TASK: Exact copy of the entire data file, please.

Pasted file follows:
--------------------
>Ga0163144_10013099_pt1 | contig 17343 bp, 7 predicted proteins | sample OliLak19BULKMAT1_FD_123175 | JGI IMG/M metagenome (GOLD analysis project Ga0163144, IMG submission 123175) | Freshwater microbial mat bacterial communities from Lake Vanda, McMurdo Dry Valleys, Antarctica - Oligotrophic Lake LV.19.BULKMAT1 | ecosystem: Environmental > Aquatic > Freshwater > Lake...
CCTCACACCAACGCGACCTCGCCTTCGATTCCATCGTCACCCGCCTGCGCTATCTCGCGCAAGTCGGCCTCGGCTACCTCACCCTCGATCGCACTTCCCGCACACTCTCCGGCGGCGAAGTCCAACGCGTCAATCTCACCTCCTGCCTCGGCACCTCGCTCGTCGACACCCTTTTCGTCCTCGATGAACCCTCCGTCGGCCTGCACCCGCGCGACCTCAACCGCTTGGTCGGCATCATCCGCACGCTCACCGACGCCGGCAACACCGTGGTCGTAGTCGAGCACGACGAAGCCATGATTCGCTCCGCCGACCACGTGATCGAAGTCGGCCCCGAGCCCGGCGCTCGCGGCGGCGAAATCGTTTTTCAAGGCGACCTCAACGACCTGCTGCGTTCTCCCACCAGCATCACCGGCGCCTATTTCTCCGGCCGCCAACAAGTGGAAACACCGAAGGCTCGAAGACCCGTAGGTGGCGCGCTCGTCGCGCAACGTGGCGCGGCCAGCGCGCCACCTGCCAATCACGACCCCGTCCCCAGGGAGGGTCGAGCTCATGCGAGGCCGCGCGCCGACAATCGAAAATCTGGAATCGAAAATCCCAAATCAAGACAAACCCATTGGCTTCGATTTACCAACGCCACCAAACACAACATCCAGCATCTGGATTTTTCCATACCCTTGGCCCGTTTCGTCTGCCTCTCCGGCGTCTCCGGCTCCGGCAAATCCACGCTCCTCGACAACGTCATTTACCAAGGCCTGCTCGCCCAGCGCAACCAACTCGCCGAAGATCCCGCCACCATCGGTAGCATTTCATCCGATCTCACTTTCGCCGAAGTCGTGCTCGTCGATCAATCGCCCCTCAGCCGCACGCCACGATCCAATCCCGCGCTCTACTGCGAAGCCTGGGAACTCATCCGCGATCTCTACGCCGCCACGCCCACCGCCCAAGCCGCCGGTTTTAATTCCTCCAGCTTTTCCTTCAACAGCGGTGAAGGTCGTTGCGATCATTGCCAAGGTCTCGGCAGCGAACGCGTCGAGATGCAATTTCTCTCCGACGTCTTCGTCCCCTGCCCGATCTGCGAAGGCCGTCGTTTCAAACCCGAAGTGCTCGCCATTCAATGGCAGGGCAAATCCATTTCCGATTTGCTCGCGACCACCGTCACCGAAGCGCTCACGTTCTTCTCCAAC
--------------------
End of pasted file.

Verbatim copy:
>Ga0163144_10013099_pt1 | contig 17343 bp, 7 predicted proteins | sample OliLak19BULKMAT1_FD_123175 | JGI IMG/M metagenome (GOLD analysis project Ga0163144, IMG submission 123175) | Freshwater microbial mat bacterial communities from Lake Vanda, McMurdo Dry Valleys, Antarctica - Oligotrophic Lake LV.19.BULKMAT1 | ecosystem: Environmental > Aquatic > Freshwater > Lake...
CCTCACACCAACGCGACCTCGCCTTCGATTCCATCGTCACCCGCCTGCGCTATCTCGCGCAAGTCGGCCTCGGCTACCTCACCCTCGATCGCACTTCCCGCACACTCTCCGGCGGCGAAGTCCAACGCGTCAATCTCACCTCCTGCCTCGGCACCTCGCTCGTCGACACCCTTTTCGTCCTCGATGAACCCTCCGTCGGCCTGCACCCGCGCGACCTCAACCGCTTGGTCGGCATCATCCGCACGCTCACCGACGCCGGCAACACCGTGGTCGTAGTCGAGCACGACGAAGCCATGATTCGCTCCGCCGACCACGTGATCGAAGTCGGCCCCGAGCCCGGCGCTCGCGGCGGCGAAATCGTTTTTCAAGGCGACCTCAACGACCTGCTGCGTTCTCCCACCAGCATCACCGGCGCCTATTTCTCCGGCCGCCAACAAGTGGAAACACCGAAGGCTCGAAGACCCGTAGGTGGCGCGCTCGTCGCGCAACGTGGCGCGGCCAGCGCGCCACCTGCCAATCACGACCCCGTCCCCAGGGAGGGTCGAGCTCATGCGAGGCCGCGCGCCGACAATCGAAAATCTGGAATCGAAAATCCCAAATCAAGACAAACCCATTGGCTTCGATTTACCAACGCCACCAAACACAACATCCAGCATCTGGATTTTTCCATACCCTTGGCCCGTTTCGTCTGCCTCTCCGGCGTCTCCGGCTCCGGCAAATCCACGCTCCTCGACAACGTCATTTACCAAGGCCTGCTCGCCCAGCGCAACCAACTCGCCGAAGATCCCGCCACCATCGGTAGCATTTCATCCGATCTCACTTTCGCCGAAGTCGTGCTCGTCGATCAATCGCCCCTCAGCCGCACGCCACGATCCAATCCCGCGCTCTACTGCGAAGCCTGGGAACTCATCCGCGATCTCTACGCCGCCACGCCCACCGCCCAAGCCGCCGGTTTTAATTCCTCCAGCTTTTCCTTCAACAGCGGTGAAGGTCGTTGCGATCATTGCCAAGGTCTCGGCAGCGAACGCGTCGAGATGCAATTTCTCTCCGACGTCTTCGTCCCCTGCCCGATCTGCGAAGGCCGTCGTTTCAAACCCGAAGTGCTCGCCATTCAATGGCAGGGCAAATCCATTTCCGATTTGCTCGCGACCACCGTCACCGAAGCGCTCACGTTCTTCTCCAAC